Image acquisition. We collected all images using a GE scanner with a standard head coil. We collected T1-weighted anatomical images using a 3-D sequence (SPGR; 180 axial slices, TR = 19 ms, TE = 5 ms, flip angle = 20°, FOV = 25.6 cm, slice thickness = 1 mm, matrix = 256 × 256), and collected functional images with a gradient echo EPI sequence (each volume comprised 27 slices, 4 mm thick, 0 mm skip; TR = 2 s, TE = 35 ms, FOV = 19.2 cm, 64 × 64 matrix; 84° flip angle). We collected a total of 720 image volumes across two runs that were each 12 min in duration.
Data analysis. We analyzed fMRI data using Statistical Parametric Mapping software (SPM5, Welcome Department of Cognitive Neurology, London, UK). For each functional run, we preprocessed the data to remove sources of noise and artifact. Preprocessing included slice timing and motion correction, co-registration to the participant's anatomical data, normalization to the ICBM 152 brain template (Montreal Neurological Institute), and spatial smoothing with an 8 mm (full-width-at-half-maximum) Gaussian kernel.
A general linear model with 28 regressors was specified (Friston et al., 1994). The model included a regressor for each of the three block types (concentrate, mindwandering, mindwandering suppression; 6 total), a regressor for each of the first four volumes collected in the two EPI series (8 total), six motion-related regressors for each series (12 total), and the two SPM constant terms. We used the general linear model to compute parameter estimates (β) and t-contrast images for each comparison at each voxel.
Results of a direct contrast revealed significantly greater activity in both bilateral dorsal (peak MNI = 24, 16, −14; t(670) = 6.44, p < 0.001, uncorrected) and bilateral ventral (nACC; peak MNI = 10, 22, −10; t(670)= 5.84, p < 0.0001, uncorrected) striatum during mindwandering blocks relative to concentration blocks. Results of a direct contrast also revealed significantly greater activity in bilateral dorsal striatum (peak MNI = −20, 12, 0; t(670) = 4.07, p < 0.001, uncorrected) during mindwandering blocks relative to mindwandering suppression blocks. See Figure 1.
Affective Reactions to Mindwandering: Functional Connectivity Study
Materials and procedure
We instructed the participant to keep her eyes open and look at a centrally presented fixation cross (“+”).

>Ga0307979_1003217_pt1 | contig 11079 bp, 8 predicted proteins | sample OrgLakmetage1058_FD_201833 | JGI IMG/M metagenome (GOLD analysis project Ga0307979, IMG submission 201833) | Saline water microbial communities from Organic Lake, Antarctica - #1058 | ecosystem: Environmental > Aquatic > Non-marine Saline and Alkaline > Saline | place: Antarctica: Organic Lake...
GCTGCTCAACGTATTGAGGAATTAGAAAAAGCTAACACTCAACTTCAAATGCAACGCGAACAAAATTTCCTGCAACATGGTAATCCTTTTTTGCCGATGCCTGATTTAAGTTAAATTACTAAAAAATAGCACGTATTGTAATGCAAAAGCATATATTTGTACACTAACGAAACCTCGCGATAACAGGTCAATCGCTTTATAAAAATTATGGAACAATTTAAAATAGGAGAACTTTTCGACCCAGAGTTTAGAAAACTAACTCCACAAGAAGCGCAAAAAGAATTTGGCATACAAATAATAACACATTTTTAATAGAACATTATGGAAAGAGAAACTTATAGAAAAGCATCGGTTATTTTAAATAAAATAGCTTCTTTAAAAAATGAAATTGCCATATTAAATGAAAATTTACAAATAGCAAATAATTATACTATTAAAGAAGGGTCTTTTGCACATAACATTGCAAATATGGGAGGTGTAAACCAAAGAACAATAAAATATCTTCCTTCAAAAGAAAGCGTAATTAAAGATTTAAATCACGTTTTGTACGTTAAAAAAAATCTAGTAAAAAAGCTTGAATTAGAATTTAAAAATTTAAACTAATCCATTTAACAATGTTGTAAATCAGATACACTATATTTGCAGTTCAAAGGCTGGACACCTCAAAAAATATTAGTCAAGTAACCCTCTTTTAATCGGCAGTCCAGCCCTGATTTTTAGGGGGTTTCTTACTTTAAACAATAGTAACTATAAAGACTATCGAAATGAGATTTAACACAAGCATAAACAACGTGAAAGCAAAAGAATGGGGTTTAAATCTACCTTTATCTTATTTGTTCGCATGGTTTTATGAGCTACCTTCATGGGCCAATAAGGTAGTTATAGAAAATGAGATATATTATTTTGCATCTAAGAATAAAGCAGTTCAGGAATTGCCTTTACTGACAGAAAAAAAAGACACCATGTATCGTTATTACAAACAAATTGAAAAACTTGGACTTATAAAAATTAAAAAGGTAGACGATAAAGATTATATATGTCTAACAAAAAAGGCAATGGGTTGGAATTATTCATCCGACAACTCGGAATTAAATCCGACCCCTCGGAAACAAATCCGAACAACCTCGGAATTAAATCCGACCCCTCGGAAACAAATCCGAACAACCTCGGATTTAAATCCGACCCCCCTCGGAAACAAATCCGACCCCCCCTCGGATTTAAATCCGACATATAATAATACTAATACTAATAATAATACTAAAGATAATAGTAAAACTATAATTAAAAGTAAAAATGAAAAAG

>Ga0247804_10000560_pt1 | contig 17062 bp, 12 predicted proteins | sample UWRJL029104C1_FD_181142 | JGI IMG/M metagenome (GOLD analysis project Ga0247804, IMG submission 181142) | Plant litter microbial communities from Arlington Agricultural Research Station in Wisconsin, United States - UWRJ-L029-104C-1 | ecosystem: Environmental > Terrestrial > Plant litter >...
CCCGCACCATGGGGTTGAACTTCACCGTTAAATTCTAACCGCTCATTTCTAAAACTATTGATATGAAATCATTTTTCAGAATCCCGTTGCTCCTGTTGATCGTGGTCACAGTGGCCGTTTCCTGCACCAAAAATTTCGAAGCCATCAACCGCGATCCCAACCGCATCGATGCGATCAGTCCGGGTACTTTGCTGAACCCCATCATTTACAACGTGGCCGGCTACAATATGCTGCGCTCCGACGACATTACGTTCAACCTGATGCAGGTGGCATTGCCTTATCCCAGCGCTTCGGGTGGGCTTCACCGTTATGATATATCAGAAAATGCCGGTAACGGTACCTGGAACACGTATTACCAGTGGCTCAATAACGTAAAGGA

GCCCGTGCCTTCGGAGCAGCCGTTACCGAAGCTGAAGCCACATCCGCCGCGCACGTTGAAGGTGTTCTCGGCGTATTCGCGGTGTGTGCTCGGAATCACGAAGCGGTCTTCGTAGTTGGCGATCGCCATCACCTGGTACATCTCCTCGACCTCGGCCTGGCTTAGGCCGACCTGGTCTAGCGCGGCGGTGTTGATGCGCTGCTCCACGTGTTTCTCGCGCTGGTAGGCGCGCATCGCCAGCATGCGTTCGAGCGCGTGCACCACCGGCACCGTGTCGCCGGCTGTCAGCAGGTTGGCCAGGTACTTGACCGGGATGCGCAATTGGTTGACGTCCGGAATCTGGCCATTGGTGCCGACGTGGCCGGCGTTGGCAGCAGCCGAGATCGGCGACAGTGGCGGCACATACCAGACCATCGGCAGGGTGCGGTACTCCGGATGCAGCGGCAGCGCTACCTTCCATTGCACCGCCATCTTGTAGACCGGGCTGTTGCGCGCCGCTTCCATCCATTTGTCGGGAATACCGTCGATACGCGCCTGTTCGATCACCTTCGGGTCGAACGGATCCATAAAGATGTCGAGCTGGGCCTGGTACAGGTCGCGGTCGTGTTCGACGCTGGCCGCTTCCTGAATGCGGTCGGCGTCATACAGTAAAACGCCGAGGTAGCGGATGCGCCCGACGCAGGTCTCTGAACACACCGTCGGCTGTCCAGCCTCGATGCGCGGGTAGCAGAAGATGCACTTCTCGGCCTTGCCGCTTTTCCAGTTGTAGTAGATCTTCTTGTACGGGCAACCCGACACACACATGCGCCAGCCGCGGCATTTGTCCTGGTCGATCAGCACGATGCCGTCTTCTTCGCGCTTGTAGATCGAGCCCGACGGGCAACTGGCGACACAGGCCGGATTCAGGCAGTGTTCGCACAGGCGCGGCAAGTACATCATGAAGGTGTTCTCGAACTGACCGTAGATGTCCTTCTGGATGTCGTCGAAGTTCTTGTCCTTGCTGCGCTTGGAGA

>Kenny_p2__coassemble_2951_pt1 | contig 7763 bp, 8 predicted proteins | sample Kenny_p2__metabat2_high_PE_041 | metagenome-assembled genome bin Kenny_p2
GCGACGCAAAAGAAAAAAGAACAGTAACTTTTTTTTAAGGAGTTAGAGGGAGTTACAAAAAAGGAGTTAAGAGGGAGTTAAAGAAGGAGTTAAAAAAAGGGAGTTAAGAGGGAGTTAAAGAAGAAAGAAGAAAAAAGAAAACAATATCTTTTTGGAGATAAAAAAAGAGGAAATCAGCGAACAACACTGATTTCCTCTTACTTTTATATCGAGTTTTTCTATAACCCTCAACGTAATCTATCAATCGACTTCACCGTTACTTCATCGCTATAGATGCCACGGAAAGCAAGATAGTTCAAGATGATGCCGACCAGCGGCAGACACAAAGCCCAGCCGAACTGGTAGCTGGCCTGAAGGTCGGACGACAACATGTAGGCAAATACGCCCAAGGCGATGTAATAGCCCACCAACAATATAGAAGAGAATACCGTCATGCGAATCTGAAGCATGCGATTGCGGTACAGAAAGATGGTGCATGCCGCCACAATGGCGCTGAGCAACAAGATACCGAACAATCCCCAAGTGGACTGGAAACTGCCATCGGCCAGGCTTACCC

The T1 and T2 imaging parameters used in the functional imaging study were used here. We collected a total of 360 image volumes across two runs that were each 6 min in duration.
We carried out image preprocessing using FSL (Woolrich et al., 2009). Anatomical images were skull stripped using BET and partial volume estimates for gray matter (GM), white matter (WM), and cerebrospinal fluid/non-brain tissue (CSF) obtained using FLS's FAST. All EPIs were slice time corrected, realigned to the first image, and unwarped to correct for movement artifacts (Andersson et al., 2009). The T1-weighted structural image was coregistered to the mean EPI image and spatially normalized to the Montreal Neurological Institute (MNI) T1-weighted template in FSL, resulting in 2 mm × 2 mm × 2 mm voxels. EPI images were high pass filtered (100 s cutoff) and spatially smoothed using an isotropic Gaussian filter (6 mm FWHM). We preprocessed both resting-state sessions identically. Before connectivity analysis, we dropped the first 20 images to remove transients.
We defined a seed region based on the participant's anatomical data. We defined the seed signal as the average signal in a sphere of a 10 mm radius centered on the nACC seed (MNI coordinates: 14, 10, −6).
Functional connectivity analysis
A good general introduction to this type of analysis is given elsewhere (Fox et al., 2005); we describe our own implementation here. We selected all brain voxels using the extracted, whole-brain normalized anatomical image. We considered voxels in this image passing an intensity threshold of 0.1 (maximum intensity 1.0) as belonging to the brain. We used partial volume images produced from FAST to compute detrended mean WM and CSF images; we used any voxel with intensity greater than 0.5 in the WM and CSF images in constructing the mean WM and CSF signals, respectively. Before mean seed signal computation, we regressed all six motion parameters, mean WM and mean CSF, and their first derivatives (16 time series) out of the brain data. We then used these residual images in seed-signal calculation (described above) and subsequent functional correlation. Before calculation of seed-voxel correlations, we resampled all signals to remove the effects of serial autocorrelation. We then constructed correlation images for both resting state sessions. For each correlation computed, we used a simple bootstrap to estimate confidence limits (Chernick, 1999). We bootstrapped each correlation 200 times and computed 95% confidence intervals using the bootstrap distribution. If a correlation's 95% CI overlapped zero, we deemed the correlation insignificant. Doing so produced an image for each resting state session; we displayed correlations in Figure 2 only if they were significantly different from zero in both resting state sessions.